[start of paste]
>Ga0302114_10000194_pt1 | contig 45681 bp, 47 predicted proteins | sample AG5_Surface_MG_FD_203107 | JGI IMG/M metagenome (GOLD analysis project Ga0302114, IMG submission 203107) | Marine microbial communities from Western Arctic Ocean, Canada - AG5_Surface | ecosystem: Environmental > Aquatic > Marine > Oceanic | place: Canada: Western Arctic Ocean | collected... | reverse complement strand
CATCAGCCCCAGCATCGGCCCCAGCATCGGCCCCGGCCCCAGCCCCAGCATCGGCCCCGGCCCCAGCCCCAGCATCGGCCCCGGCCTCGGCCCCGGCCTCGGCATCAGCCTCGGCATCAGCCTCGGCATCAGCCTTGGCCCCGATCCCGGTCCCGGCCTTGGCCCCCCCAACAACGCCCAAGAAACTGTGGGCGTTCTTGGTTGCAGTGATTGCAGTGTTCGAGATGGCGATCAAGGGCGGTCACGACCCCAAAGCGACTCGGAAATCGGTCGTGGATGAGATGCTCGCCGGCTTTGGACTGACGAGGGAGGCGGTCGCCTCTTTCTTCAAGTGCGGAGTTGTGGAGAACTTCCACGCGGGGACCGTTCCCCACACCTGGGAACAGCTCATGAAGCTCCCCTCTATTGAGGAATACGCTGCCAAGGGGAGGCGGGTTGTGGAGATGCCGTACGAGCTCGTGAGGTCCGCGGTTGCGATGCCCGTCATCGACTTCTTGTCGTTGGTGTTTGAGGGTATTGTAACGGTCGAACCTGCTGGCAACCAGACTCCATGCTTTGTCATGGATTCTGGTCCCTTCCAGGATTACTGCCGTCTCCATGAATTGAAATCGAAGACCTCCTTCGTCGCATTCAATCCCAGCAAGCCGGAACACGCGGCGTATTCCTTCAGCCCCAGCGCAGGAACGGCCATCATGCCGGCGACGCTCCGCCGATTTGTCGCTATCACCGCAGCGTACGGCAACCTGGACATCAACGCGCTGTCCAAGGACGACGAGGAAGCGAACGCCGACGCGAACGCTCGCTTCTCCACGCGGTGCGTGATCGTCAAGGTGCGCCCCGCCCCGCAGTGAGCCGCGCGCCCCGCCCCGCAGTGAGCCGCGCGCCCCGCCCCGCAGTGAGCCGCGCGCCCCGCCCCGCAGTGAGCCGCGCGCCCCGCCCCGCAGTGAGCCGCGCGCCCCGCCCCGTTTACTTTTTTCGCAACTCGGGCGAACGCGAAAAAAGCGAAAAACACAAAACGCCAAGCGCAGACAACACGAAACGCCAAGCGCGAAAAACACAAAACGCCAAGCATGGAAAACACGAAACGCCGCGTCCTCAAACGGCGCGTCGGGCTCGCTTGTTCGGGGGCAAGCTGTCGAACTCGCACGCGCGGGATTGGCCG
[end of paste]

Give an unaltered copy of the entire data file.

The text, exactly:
>Ga0302114_10000194_pt1 | contig 45681 bp, 47 predicted proteins | sample AG5_Surface_MG_FD_203107 | JGI IMG/M metagenome (GOLD analysis project Ga0302114, IMG submission 203107) | Marine microbial communities from Western Arctic Ocean, Canada - AG5_Surface | ecosystem: Environmental > Aquatic > Marine > Oceanic | place: Canada: Western Arctic Ocean | collected... | reverse complement strand
CATCAGCCCCAGCATCGGCCCCAGCATCGGCCCCGGCCCCAGCCCCAGCATCGGCCCCGGCCCCAGCCCCAGCATCGGCCCCGGCCTCGGCCCCGGCCTCGGCATCAGCCTCGGCATCAGCCTCGGCATCAGCCTTGGCCCCGATCCCGGTCCCGGCCTTGGCCCCCCCAACAACGCCCAAGAAACTGTGGGCGTTCTTGGTTGCAGTGATTGCAGTGTTCGAGATGGCGATCAAGGGCGGTCACGACCCCAAAGCGACTCGGAAATCGGTCGTGGATGAGATGCTCGCCGGCTTTGGACTGACGAGGGAGGCGGTCGCCTCTTTCTTCAAGTGCGGAGTTGTGGAGAACTTCCACGCGGGGACCGTTCCCCACACCTGGGAACAGCTCATGAAGCTCCCCTCTATTGAGGAATACGCTGCCAAGGGGAGGCGGGTTGTGGAGATGCCGTACGAGCTCGTGAGGTCCGCGGTTGCGATGCCCGTCATCGACTTCTTGTCGTTGGTGTTTGAGGGTATTGTAACGGTCGAACCTGCTGGCAACCAGACTCCATGCTTTGTCATGGATTCTGGTCCCTTCCAGGATTACTGCCGTCTCCATGAATTGAAATCGAAGACCTCCTTCGTCGCATTCAATCCCAGCAAGCCGGAACACGCGGCGTATTCCTTCAGCCCCAGCGCAGGAACGGCCATCATGCCGGCGACGCTCCGCCGATTTGTCGCTATCACCGCAGCGTACGGCAACCTGGACATCAACGCGCTGTCCAAGGACGACGAGGAAGCGAACGCCGACGCGAACGCTCGCTTCTCCACGCGGTGCGTGATCGTCAAGGTGCGCCCCGCCCCGCAGTGAGCCGCGCGCCCCGCCCCGCAGTGAGCCGCGCGCCCCGCCCCGCAGTGAGCCGCGCGCCCCGCCCCGCAGTGAGCCGCGCGCCCCGCCCCGCAGTGAGCCGCGCGCCCCGCCCCGTTTACTTTTTTCGCAACTCGGGCGAACGCGAAAAAAGCGAAAAACACAAAACGCCAAGCGCAGACAACACGAAACGCCAAGCGCGAAAAACACAAAACGCCAAGCATGGAAAACACGAAACGCCGCGTCCTCAAACGGCGCGTCGGGCTCGCTTGTTCGGGGGCAAGCTGTCGAACTCGCACGCGCGGGATTGGCCG